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Ramón Pérez:  Can his grass roots movement change past Latino voting habits?


By Alan Abrams

La Prensa Senior Correspondent


Ramón Pérez is a man with a mission.


His goal is to make both political parties take Latino voters seriously.


“Latinos here in Ohio have the opportunity to really develop political power if we want to. It is there for the taking if we want it.


“I have always believed in power in numbers. We have the numbers, but not the power,” says Pérez.


The grim realization that there have not been consistent efforts by Latino leaders to organize Latino voters in any viable bloc spurred Pérez to get the ball rolling on his own. Taking inspiration from former Toledo mayor Jack Ford, Pérez said he decided “to just do it. As Jack Ford once told me, if you don’t do it, it won’t happen.”

Ramón Pérez


Pérez is targeting voters in the 18 to 35 age group.  He acknowledges that this is a difficult group to get to vote, especially as he is doing this single-handedly, without benefit of the backing of any organization or political party.


He points to an article in USA Today which quotes María Teresa Petersen, executive director of Voto Latino as saying that 50,000 Latinos turn 18 every month in the USA, and 87 percent of them are eligible to vote.


And in 2004, the US Census reported that about a third of the Latino population was younger than 18.


Pérez is taking to the road with a goal of registering 300 to 500 new Latino voters by the November election.  And that’s why you’ll see him everywhere between now and the election.


“I want to re-establish the culture of voting among Latinos. I really want to make a difference,” says Pérez.


He recognizes the fact that power determines success in the lives of young Latinos, especially in terms of college, jobs and home ownership. “But we’re still at the bottom when compared to other groups like whites, Asian-Americans and African-Americans,” says Pérez.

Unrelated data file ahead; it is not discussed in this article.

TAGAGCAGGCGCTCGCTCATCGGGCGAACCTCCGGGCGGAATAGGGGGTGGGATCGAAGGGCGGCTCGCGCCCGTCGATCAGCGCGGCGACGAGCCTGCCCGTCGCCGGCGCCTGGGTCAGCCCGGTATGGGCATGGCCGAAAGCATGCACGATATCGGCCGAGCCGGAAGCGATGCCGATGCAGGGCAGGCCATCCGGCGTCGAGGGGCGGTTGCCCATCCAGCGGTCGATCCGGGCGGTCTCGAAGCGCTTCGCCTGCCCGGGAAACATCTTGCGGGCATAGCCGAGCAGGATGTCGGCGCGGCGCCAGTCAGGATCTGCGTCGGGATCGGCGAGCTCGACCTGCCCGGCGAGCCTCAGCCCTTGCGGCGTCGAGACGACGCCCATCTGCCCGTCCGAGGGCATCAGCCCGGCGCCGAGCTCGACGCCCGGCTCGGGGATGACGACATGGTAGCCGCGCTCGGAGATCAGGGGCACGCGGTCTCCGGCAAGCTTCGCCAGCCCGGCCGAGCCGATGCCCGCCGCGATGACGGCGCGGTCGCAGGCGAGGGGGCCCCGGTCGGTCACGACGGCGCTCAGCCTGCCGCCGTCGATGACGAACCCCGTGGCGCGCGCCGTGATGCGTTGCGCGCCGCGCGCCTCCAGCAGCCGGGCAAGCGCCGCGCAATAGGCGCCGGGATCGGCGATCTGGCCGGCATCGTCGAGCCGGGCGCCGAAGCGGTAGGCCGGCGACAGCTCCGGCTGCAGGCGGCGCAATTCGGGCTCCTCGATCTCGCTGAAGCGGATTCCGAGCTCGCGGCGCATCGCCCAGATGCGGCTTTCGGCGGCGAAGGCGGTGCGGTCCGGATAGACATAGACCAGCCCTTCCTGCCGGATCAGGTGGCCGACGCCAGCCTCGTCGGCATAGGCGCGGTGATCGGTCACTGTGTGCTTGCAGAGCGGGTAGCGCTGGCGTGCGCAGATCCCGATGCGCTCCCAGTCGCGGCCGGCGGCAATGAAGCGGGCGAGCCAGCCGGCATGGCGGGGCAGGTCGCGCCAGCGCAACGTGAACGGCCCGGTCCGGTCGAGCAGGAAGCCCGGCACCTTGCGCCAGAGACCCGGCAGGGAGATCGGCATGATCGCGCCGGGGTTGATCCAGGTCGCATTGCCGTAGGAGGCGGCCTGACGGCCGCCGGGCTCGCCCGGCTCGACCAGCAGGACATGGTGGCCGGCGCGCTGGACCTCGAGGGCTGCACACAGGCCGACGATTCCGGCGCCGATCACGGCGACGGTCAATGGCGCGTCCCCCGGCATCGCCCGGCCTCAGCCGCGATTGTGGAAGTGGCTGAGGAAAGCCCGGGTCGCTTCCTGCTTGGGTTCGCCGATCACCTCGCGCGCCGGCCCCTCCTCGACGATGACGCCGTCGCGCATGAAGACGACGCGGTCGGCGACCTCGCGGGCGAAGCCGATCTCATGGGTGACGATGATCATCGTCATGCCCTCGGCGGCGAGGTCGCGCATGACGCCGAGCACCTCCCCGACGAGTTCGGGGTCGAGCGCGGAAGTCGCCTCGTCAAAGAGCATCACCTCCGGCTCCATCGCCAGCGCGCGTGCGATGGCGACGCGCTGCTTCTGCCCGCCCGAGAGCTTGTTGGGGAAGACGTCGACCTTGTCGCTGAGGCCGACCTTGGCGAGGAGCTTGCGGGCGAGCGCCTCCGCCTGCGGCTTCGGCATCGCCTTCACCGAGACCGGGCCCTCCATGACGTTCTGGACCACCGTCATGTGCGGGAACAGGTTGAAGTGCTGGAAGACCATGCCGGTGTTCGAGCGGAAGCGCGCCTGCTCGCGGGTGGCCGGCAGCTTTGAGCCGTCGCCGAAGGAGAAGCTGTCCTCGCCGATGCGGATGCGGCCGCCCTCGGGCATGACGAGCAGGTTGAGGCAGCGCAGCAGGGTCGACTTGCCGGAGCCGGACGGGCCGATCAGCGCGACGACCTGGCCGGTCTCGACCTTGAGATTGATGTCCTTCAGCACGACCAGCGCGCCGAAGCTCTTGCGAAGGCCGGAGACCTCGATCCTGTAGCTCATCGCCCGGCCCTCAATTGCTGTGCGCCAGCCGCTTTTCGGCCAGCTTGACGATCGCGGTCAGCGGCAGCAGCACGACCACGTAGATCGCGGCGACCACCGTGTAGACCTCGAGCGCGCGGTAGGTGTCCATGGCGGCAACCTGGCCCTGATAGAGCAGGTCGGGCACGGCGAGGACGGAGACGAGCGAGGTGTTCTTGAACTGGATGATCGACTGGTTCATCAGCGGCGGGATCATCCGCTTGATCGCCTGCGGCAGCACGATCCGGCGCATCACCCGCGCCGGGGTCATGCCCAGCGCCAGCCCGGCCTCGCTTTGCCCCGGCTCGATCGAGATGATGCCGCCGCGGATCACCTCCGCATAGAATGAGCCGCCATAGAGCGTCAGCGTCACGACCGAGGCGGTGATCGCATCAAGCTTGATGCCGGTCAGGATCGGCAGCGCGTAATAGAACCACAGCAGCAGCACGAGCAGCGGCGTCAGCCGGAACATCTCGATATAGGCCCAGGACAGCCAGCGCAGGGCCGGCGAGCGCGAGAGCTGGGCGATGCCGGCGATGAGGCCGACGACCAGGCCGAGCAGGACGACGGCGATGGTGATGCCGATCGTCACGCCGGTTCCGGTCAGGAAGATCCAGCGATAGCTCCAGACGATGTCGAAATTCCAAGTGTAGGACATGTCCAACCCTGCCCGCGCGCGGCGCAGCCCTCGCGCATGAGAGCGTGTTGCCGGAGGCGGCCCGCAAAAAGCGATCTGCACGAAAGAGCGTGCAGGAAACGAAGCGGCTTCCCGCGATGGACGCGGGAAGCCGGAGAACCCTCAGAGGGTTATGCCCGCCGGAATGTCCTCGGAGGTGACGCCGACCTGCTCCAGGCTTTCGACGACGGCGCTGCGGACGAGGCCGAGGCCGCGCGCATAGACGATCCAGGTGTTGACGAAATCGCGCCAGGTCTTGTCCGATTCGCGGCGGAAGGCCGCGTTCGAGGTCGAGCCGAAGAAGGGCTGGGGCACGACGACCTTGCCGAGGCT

According to a Pew Hispanic Center fact sheet on the 2006 election, only 39 percent of Latinos are eligible to vote, compared with 77 percent of whites, 65 percent of African-Americans and 51 percent of Asian-Americans.


“We have an opportunity to make some changes in Ohio and Toledo.  But voting is like money, it is something we don’t have. It (voting) is political currency to determine our future and our destiny as individuals, a family and a community,” he adds.


Pérez believes that Latino immigrants from across the United States are going to create a unique opportunity for all Latinos in the 2008 presidential election. “They don’t realize, and we don’t realize it yet, but we have an opportunity to show the United States and the world that Latinos have arrived. We want to stand up and affect policies. We have an opportunity to really make an impact. But we have to get involved and we have to vote.


He envisions a scenario where the 12 million undocumented workers in the United States are granted amnesty and become voters. When their numbers are added to the 15 million registered Latino voters, it creates a significant voting bloc.


Pérez, who was born in Stryker, Ohio, attended Bowling Green State University. For the last nine years, he has been a familiar face as a community organizer for the Lagrange Development Corporation in the North End of Toledo, where he has led and won countless battles against landlords such as John Ulmer and the Westhaven Group.


Editor’s Note: If you care to contact Sr. Pérez, you can contact him at: [email protected]






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